Made an error in the prior form field? No need to take your hands off the keyboard to use the mouse. Just hit SHIFT-TAB to back the cursor up to the prior field.

Need to move around the Gmail compose window? SHIFT-TAB

Master the SHIFT-TAB and save precious time each day in everything you do.

Scripting a Gmail Snooze Features

Snoozing means archiving an email temporarily, and having it automatically reappear in the Gmail Inbox at some specified time in the future. With Apps Script you can extend Gmail to add this functionality.

By the way – if you don’t want to code your own solution, DNDEmail.com will do this automatically for you, for free.

Even if you don’t know how to write a script, it’s pretty simple. Be sure to login to Google Docs with your Gmail email address. Go to Google Docs and create a new spreadsheet, then choose “Script Editor” from the “Tools” menu. Paste in the following code:

var MARK_UNREAD = false;
var ADD_UNSNOOZED_LABEL = false;

function getLabelName(i) {
  return "Snooze/Snooze " + i + " days";
}

function setup() {
  // Create the labels we’ll need for snoozing
  GmailApp.createLabel("Snooze");
  for (var i = 1; i <= 7; ++i) {
    GmailApp.createLabel(getLabelName(i));
  }
  if (ADD_UNSNOOZED_LABEL) {
    GmailApp.createLabel("Unsnoozed");
  }
}

function moveSnoozes() {
  var oldLabel, newLabel, page;
  for (var i = 1; i <= 7; ++i) {
    newLabel = oldLabel;
    oldLabel = GmailApp.getUserLabelByName(getLabelName(i));
    page = null;
    // Get threads in "pages" of 100 at a time
    while(!page || page.length == 100) {
      page = oldLabel.getThreads(0, 100);
      if (page.length > 0) {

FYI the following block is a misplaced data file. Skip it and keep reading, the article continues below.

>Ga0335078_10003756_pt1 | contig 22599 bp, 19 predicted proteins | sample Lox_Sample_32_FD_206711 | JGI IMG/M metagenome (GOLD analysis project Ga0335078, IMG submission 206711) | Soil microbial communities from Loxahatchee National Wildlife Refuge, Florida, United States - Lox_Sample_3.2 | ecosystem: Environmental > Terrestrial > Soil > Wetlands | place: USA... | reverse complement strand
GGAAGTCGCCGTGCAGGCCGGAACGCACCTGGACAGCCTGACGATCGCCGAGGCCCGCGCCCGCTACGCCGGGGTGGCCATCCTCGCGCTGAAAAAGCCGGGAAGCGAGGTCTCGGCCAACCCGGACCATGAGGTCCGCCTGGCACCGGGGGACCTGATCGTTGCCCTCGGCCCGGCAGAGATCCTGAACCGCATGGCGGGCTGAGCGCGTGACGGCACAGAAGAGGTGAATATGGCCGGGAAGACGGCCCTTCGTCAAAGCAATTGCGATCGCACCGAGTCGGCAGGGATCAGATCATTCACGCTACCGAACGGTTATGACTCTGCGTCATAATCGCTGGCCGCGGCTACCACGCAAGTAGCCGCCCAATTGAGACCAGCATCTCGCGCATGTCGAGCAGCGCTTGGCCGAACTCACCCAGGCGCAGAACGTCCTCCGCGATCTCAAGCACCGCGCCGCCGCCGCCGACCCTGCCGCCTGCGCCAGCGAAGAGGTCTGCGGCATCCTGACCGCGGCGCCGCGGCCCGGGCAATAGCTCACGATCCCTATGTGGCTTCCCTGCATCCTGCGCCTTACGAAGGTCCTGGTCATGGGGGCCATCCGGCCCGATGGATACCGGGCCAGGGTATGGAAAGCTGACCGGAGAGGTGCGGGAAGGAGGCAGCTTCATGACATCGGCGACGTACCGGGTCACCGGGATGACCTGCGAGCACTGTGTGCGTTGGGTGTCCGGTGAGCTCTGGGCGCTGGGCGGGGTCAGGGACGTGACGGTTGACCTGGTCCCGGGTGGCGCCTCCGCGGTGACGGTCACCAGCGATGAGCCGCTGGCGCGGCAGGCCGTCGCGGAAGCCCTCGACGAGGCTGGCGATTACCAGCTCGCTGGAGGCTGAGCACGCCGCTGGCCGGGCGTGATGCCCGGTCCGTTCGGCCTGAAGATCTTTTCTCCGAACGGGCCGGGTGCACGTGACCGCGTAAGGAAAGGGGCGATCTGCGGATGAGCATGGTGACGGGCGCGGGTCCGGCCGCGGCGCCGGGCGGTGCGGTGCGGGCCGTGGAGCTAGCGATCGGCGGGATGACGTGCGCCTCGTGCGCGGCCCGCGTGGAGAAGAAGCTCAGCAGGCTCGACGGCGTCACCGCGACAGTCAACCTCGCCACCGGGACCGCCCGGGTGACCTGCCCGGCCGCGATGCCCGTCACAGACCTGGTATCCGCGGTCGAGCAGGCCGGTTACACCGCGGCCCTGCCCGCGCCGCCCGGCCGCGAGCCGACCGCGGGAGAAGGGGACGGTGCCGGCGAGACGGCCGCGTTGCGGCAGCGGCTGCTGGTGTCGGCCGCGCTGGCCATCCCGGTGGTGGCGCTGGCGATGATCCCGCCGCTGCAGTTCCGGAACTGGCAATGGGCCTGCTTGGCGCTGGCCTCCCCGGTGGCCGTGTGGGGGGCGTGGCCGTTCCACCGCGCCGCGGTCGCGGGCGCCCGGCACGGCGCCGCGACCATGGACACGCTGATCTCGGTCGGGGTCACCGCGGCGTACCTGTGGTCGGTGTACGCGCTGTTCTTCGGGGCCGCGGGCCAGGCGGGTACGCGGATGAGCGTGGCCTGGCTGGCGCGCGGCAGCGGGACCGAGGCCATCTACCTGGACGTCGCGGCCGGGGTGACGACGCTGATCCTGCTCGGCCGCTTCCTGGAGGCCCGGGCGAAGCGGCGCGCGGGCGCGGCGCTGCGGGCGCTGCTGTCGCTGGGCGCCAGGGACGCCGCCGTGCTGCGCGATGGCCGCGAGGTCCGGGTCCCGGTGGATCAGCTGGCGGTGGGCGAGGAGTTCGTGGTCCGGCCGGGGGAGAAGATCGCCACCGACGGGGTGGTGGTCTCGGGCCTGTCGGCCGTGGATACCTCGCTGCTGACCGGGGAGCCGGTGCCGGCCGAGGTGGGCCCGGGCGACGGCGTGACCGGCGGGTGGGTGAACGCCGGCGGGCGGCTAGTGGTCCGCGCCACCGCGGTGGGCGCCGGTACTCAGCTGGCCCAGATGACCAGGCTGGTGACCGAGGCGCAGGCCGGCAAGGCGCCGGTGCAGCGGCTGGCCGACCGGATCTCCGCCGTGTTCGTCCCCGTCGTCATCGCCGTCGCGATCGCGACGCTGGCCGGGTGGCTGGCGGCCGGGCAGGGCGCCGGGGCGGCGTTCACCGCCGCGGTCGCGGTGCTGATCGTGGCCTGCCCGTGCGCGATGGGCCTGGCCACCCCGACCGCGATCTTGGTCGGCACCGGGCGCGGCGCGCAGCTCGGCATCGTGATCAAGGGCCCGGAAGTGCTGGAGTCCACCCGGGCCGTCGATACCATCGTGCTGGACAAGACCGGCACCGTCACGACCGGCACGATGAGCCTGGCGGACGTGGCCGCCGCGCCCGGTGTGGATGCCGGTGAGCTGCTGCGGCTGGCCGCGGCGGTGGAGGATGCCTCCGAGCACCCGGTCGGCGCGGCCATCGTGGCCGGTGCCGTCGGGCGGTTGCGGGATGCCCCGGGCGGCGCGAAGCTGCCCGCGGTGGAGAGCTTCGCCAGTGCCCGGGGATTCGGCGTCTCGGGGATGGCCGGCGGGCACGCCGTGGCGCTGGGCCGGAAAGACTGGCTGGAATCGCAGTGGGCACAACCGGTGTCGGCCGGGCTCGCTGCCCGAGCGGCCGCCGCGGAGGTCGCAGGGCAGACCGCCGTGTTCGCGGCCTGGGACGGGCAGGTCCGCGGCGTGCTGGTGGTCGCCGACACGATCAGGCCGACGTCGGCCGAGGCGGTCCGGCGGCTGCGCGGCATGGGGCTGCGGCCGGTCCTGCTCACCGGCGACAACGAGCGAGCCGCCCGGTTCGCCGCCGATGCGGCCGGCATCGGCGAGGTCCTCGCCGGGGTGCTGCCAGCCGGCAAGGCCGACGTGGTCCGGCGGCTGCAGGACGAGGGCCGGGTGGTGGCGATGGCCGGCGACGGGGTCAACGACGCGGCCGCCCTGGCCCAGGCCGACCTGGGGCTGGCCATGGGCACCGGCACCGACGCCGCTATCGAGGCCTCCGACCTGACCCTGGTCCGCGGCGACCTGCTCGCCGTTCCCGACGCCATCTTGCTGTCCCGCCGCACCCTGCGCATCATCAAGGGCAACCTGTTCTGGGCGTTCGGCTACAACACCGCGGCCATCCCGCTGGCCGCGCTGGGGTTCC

if (newLabel) {
          // Move the threads into "today’s" label
          newLabel.addToThreads(page);
        } else {
          // Unless it’s time to unsnooze it
          GmailApp.moveThreadsToInbox(page);
          if (MARK_UNREAD) {
            GmailApp.markThreadsUnread(page);
          }
          if (ADD_UNSNOOZED_LABEL) {
            GmailApp.getUserLabelByName("Unsnoozed")
              .addToThreads(page);
          }          
        }     
        // Move the threads out of "yesterday’s" label
        oldLabel.removeFromThreads(page);
      }  
    }
  }
}

Then click the “Save” button and give it a name.

In the dropdown labeled “Select a function to run,” choose “setup” and click the blue run arrow to the left of it. This will ask you to authorize the script, and will create the necessary labels in your Gmail. Then go to the “Triggers” menu and choose “current script’s triggers.” Click the link to set up a new trigger, choosing the “moveSnoozes” function, a “time-driven” event, “day timer,” and then “midnight to 1am.” Click save and you’re done.

To “snooze” a thread, use Gmail’s “Move To” button to move the thread into the “Snooze for X days” label and archive it. Every night, threads will move up through one day of the queue, and at the appointed number of days they will reappear in your inbox, unarchived.